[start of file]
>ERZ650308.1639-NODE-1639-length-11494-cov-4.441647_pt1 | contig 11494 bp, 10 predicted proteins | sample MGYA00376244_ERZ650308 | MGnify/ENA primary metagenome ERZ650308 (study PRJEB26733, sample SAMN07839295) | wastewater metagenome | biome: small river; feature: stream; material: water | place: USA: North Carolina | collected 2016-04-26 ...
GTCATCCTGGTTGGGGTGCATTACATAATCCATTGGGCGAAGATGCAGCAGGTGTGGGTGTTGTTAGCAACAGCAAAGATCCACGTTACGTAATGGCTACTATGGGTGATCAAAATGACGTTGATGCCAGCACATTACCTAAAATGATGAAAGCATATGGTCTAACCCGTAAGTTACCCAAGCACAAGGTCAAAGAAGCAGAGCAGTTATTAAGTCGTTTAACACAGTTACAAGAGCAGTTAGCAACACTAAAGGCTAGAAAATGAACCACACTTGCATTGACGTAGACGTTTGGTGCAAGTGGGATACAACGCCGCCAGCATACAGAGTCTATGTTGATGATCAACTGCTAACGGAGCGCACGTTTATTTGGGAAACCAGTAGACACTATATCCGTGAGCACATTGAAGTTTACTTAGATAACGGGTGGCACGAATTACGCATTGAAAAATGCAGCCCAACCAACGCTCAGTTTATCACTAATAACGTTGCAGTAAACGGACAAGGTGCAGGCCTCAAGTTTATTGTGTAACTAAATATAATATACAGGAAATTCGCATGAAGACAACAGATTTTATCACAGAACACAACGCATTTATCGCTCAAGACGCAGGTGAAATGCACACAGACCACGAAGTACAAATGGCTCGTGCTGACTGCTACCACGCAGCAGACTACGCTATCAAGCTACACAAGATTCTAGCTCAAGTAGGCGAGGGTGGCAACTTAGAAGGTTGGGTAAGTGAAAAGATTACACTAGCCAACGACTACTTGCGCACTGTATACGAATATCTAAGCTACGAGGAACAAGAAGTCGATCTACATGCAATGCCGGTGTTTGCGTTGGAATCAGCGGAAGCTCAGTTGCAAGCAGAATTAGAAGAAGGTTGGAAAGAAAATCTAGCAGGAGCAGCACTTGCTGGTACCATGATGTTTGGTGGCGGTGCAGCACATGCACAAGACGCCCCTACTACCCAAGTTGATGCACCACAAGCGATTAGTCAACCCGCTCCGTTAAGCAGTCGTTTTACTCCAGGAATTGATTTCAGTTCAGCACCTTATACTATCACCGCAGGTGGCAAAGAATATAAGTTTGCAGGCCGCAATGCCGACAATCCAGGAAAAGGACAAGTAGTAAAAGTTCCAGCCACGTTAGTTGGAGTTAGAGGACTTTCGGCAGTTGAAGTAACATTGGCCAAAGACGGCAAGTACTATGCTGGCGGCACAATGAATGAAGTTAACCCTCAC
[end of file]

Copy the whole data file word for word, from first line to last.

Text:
>ERZ650308.1639-NODE-1639-length-11494-cov-4.441647_pt1 | contig 11494 bp, 10 predicted proteins | sample MGYA00376244_ERZ650308 | MGnify/ENA primary metagenome ERZ650308 (study PRJEB26733, sample SAMN07839295) | wastewater metagenome | biome: small river; feature: stream; material: water | place: USA: North Carolina | collected 2016-04-26 ...
GTCATCCTGGTTGGGGTGCATTACATAATCCATTGGGCGAAGATGCAGCAGGTGTGGGTGTTGTTAGCAACAGCAAAGATCCACGTTACGTAATGGCTACTATGGGTGATCAAAATGACGTTGATGCCAGCACATTACCTAAAATGATGAAAGCATATGGTCTAACCCGTAAGTTACCCAAGCACAAGGTCAAAGAAGCAGAGCAGTTATTAAGTCGTTTAACACAGTTACAAGAGCAGTTAGCAACACTAAAGGCTAGAAAATGAACCACACTTGCATTGACGTAGACGTTTGGTGCAAGTGGGATACAACGCCGCCAGCATACAGAGTCTATGTTGATGATCAACTGCTAACGGAGCGCACGTTTATTTGGGAAACCAGTAGACACTATATCCGTGAGCACATTGAAGTTTACTTAGATAACGGGTGGCACGAATTACGCATTGAAAAATGCAGCCCAACCAACGCTCAGTTTATCACTAATAACGTTGCAGTAAACGGACAAGGTGCAGGCCTCAAGTTTATTGTGTAACTAAATATAATATACAGGAAATTCGCATGAAGACAACAGATTTTATCACAGAACACAACGCATTTATCGCTCAAGACGCAGGTGAAATGCACACAGACCACGAAGTACAAATGGCTCGTGCTGACTGCTACCACGCAGCAGACTACGCTATCAAGCTACACAAGATTCTAGCTCAAGTAGGCGAGGGTGGCAACTTAGAAGGTTGGGTAAGTGAAAAGATTACACTAGCCAACGACTACTTGCGCACTGTATACGAATATCTAAGCTACGAGGAACAAGAAGTCGATCTACATGCAATGCCGGTGTTTGCGTTGGAATCAGCGGAAGCTCAGTTGCAAGCAGAATTAGAAGAAGGTTGGAAAGAAAATCTAGCAGGAGCAGCACTTGCTGGTACCATGATGTTTGGTGGCGGTGCAGCACATGCACAAGACGCCCCTACTACCCAAGTTGATGCACCACAAGCGATTAGTCAACCCGCTCCGTTAAGCAGTCGTTTTACTCCAGGAATTGATTTCAGTTCAGCACCTTATACTATCACCGCAGGTGGCAAAGAATATAAGTTTGCAGGCCGCAATGCCGACAATCCAGGAAAAGGACAAGTAGTAAAAGTTCCAGCCACGTTAGTTGGAGTTAGAGGACTTTCGGCAGTTGAAGTAACATTGGCCAAAGACGGCAAGTACTATGCTGGCGGCACAATGAATGAAGTTAACCCTCAC